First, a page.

The Law Society – Eviction notice extension comments

The Law Society – Eviction notice extension comments

11:57 AM, 3rd September 2020, About 4 years ago 3

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Tenants in England facing eviction have been granted a notice period extension from three months to six in new government legislation.

This will apply to notices being served to both private and social tenancies from 29 August and until March 2021.

This new notice period will apply to all notices, including Section 21s*, but will exclude the most egregious** cases which have been returned to their pre-Covid levels.

Simon Davis, president of the Law Society of England and Wales said: “This notice period extension will provide relief for those tenants facing eviction, and will give vulnerable tenants the time they need to seek help and find a new place to live.”

These changes come after the government extended the stay on evictions by a further four weeks, now ending on 20 September, and changes to court rules to manage court backlogs and prevent a spike in homelessness.

“The stay extension means courts can continue to make the necessary arrangements to manage cases safely during Covid-19,” said Simon Davis.

“The government and the courts have also passed new court rules and provided extra protections to vulnerable tenants and those who have been significantly impacted by the pandemic.

“However, more needs to be done, including resolving the legal aid deserts currently preventing tenants in some areas from receiving legal advice and making wider legislative changes to prevent a spike in homelessness.”

  • * Section 21 of the Housing Act 1988 allows landlords to end Assured Shorthold Tenancies (AST) without having to give a reason, provided the correct procedure is followed and proper notice is given.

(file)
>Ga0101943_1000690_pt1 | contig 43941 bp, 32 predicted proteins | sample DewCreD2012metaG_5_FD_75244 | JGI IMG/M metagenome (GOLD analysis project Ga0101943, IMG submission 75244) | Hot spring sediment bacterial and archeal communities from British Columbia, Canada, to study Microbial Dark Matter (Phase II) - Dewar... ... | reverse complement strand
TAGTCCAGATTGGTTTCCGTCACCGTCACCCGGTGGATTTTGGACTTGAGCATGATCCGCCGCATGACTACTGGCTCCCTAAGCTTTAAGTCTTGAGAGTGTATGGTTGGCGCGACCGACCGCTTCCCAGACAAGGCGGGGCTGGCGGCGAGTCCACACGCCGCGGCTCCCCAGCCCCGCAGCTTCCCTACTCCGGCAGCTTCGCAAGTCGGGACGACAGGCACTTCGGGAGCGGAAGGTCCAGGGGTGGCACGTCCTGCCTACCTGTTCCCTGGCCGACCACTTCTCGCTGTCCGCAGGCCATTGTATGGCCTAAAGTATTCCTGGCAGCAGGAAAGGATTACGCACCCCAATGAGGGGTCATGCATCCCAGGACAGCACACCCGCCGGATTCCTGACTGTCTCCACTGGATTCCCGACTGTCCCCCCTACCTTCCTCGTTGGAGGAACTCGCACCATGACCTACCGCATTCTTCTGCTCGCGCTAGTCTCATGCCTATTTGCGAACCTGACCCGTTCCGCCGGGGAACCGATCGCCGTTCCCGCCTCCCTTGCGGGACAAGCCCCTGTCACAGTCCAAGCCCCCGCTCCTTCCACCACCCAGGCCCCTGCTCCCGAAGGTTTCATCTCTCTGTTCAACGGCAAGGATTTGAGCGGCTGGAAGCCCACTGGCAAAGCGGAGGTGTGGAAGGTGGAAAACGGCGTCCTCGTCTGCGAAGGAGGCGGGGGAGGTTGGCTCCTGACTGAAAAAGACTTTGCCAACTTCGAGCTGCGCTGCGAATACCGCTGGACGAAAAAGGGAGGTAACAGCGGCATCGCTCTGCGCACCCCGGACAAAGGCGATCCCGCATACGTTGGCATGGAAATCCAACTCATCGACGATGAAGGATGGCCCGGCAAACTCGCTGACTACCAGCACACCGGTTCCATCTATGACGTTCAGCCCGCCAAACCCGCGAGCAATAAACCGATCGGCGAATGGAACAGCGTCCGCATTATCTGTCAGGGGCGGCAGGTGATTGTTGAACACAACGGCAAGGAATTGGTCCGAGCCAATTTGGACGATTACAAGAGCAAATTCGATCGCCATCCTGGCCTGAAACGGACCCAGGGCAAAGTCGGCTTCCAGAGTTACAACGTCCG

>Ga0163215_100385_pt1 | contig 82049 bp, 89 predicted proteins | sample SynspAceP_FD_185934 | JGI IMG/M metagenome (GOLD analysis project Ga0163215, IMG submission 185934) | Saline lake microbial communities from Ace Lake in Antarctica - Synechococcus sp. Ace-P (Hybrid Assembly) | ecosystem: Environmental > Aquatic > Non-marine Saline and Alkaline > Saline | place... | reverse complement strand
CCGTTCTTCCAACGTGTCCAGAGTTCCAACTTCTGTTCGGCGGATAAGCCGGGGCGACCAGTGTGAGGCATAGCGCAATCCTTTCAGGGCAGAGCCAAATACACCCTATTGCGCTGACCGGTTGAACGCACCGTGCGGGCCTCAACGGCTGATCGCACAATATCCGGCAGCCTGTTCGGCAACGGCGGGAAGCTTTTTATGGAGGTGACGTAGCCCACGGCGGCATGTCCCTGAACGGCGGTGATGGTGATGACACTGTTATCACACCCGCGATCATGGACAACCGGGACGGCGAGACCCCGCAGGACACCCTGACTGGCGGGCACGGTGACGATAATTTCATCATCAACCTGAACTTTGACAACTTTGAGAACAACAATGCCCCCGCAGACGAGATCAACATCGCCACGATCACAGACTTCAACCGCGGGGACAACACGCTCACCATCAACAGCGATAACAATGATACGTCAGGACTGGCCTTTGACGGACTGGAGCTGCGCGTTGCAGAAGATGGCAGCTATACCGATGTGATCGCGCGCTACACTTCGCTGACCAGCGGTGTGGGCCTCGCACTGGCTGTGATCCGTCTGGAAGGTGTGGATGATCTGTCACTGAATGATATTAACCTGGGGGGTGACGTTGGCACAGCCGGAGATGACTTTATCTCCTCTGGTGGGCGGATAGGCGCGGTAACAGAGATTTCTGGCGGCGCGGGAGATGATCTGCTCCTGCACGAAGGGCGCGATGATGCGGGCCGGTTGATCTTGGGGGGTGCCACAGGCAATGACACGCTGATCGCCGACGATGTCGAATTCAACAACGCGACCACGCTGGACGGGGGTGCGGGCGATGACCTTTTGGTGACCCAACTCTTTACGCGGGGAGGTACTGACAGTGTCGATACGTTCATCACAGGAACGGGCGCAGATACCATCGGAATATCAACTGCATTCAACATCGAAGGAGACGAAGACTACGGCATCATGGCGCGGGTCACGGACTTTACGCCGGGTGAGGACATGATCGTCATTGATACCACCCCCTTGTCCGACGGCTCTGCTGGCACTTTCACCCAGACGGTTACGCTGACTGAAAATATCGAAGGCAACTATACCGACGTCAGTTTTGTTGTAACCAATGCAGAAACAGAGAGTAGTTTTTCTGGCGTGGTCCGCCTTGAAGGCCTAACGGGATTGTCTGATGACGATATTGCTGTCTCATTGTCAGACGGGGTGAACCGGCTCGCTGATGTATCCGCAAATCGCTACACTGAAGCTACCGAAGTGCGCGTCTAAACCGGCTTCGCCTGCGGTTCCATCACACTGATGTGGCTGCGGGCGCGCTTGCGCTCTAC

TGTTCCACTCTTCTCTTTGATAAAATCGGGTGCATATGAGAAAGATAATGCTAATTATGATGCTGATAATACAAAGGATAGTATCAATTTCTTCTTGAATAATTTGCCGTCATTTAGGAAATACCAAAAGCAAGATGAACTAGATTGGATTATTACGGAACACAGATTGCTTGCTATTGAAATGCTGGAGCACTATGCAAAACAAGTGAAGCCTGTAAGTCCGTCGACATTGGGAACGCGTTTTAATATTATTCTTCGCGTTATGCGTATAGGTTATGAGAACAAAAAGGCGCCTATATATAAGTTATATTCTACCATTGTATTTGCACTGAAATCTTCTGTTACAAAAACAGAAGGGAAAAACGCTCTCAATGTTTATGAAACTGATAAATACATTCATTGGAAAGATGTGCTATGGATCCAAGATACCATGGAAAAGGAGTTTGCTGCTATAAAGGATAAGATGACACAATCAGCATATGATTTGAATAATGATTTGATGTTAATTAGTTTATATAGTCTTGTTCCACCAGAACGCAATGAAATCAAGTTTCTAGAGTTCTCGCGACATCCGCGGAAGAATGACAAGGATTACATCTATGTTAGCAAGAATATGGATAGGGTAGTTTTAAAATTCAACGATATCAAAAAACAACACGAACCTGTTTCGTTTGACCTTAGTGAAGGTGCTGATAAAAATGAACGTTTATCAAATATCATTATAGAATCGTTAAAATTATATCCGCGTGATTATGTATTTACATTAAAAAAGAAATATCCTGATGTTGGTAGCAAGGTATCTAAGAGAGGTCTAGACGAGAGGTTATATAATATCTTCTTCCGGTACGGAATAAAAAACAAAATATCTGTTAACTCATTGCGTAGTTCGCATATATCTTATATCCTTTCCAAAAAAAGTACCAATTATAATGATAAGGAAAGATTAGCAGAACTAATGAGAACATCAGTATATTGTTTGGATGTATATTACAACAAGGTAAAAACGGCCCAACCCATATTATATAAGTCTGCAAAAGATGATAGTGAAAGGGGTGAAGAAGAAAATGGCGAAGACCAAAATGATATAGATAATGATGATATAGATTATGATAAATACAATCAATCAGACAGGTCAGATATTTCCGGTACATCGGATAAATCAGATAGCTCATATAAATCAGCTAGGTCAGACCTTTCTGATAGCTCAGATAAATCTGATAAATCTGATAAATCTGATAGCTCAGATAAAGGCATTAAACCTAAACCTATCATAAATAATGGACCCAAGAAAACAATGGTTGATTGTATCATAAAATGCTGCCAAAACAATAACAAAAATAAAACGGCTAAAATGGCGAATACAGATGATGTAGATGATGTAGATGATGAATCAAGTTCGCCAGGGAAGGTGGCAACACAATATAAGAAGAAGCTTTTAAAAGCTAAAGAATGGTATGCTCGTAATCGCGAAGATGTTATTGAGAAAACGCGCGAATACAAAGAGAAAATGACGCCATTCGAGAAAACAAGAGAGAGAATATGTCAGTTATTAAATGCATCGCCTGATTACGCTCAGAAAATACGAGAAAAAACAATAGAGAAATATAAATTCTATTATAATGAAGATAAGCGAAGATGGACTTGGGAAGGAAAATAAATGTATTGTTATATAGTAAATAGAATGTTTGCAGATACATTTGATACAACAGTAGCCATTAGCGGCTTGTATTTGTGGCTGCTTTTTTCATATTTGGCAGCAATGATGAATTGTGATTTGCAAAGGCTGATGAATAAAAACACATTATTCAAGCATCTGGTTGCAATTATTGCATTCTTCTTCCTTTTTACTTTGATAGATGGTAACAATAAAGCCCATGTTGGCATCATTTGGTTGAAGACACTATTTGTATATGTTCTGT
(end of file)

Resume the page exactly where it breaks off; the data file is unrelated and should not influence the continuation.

• ** Landlords will be able to move these cases through as a priority:
  • anti-social behaviour (now 4 weeks’ notice)
  • domestic abuse (now 2 to 4 weeks’ notice)
  • false statement (now 2 to 4 weeks’ notice)
  • over 6 months’ accumulated rent arrears (now 4 weeks’ notice)
  • breach of immigration rules ‘Right to Rent’ (now 3 months’ notice)
  • Further information and guidance can be found here and legislation can be found here.

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10:44 AM, 4th September 2020, About 4 years ago

"breach of immigration rules ‘Right to Rent’ (now 3 months’ notice)"

Well that's an odd one, from Shelter right now:

"If you fail a right to rent check

The landlord or agent can't legally offer you a tenancy if you fail a right to rent check.

Try and get immigration advice urgently if you're told you don't have permission to live in the UK.

Eviction without a court order

The Home Office sends your landlord a disqualification notice if they find that no one in your home has the right to rent.

Your landlord commits a criminal offence unless they take steps to end your tenancy.

They can give you a 4 week notice of eviction that tells you the date you must leave by.

When this date has passed, your tenancy ends and your landlord can change the locks."

Given the Law Society stated obligation to a 12 week notice period does that in effect mean that landlords can neither eject NOR continue to accept rent from a tenant who's visa has expired?


12:22 PM, 4th September 2020, About 4 years ago

I issued a section 21 (6A) to a tenant on the 17th August 2020. This form was taken off the Government web site and specified 3 months notice should be given before application can be made to the courts. As the notice period was extended as of 29/8 to 6 months, do I still fall under the previous criteria (3months) or do I have to reissue the 6A giving 6months? Comments please


10:52 AM, 5th September 2020, About 4 years ago

Reply to the comment left by 93Rowanswood at 04/09/2020 - 12:22
As you served before 29 August, your s21 is valid for 3 months notice period. The changes were not retrospective.
On a side note, I usually keep soft copy of previous s21 for my records, but was not quick enough to download before they changed. Does anyone have a soft copy of the government 3 month version they could share?

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